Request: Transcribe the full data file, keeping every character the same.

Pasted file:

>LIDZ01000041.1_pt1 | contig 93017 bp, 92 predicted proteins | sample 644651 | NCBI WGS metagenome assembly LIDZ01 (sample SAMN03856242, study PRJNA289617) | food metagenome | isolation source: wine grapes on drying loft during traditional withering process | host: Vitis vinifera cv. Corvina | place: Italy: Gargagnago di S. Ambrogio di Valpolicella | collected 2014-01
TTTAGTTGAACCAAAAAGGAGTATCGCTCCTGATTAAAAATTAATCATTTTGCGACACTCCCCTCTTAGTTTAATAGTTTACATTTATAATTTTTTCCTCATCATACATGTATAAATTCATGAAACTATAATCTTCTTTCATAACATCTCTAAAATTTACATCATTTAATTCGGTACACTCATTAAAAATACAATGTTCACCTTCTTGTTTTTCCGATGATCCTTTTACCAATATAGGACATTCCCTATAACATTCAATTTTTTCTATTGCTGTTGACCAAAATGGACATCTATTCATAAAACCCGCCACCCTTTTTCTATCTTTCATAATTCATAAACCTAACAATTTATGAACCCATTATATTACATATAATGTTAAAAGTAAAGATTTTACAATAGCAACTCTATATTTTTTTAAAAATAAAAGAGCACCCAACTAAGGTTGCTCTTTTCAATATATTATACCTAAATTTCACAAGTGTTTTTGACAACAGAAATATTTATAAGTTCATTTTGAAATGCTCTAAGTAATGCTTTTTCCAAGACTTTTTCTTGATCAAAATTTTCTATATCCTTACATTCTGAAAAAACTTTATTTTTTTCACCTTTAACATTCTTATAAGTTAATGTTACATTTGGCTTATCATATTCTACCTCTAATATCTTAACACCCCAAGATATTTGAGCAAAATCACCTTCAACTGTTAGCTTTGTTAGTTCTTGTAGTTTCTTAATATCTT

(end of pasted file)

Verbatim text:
>LIDZ01000041.1_pt1 | contig 93017 bp, 92 predicted proteins | sample 644651 | NCBI WGS metagenome assembly LIDZ01 (sample SAMN03856242, study PRJNA289617) | food metagenome | isolation source: wine grapes on drying loft during traditional withering process | host: Vitis vinifera cv. Corvina | place: Italy: Gargagnago di S. Ambrogio di Valpolicella | collected 2014-01
TTTAGTTGAACCAAAAAGGAGTATCGCTCCTGATTAAAAATTAATCATTTTGCGACACTCCCCTCTTAGTTTAATAGTTTACATTTATAATTTTTTCCTCATCATACATGTATAAATTCATGAAACTATAATCTTCTTTCATAACATCTCTAAAATTTACATCATTTAATTCGGTACACTCATTAAAAATACAATGTTCACCTTCTTGTTTTTCCGATGATCCTTTTACCAATATAGGACATTCCCTATAACATTCAATTTTTTCTATTGCTGTTGACCAAAATGGACATCTATTCATAAAACCCGCCACCCTTTTTCTATCTTTCATAATTCATAAACCTAACAATTTATGAACCCATTATATTACATATAATGTTAAAAGTAAAGATTTTACAATAGCAACTCTATATTTTTTTAAAAATAAAAGAGCACCCAACTAAGGTTGCTCTTTTCAATATATTATACCTAAATTTCACAAGTGTTTTTGACAACAGAAATATTTATAAGTTCATTTTGAAATGCTCTAAGTAATGCTTTTTCCAAGACTTTTTCTTGATCAAAATTTTCTATATCCTTACATTCTGAAAAAACTTTATTTTTTTCACCTTTAACATTCTTATAAGTTAATGTTACATTTGGCTTATCATATTCTACCTCTAATATCTTAACACCCCAAGATATTTGAGCAAAATCACCTTCAACTGTTAGCTTTGTTAGTTCTTGTAGTTTCTTAATATCTT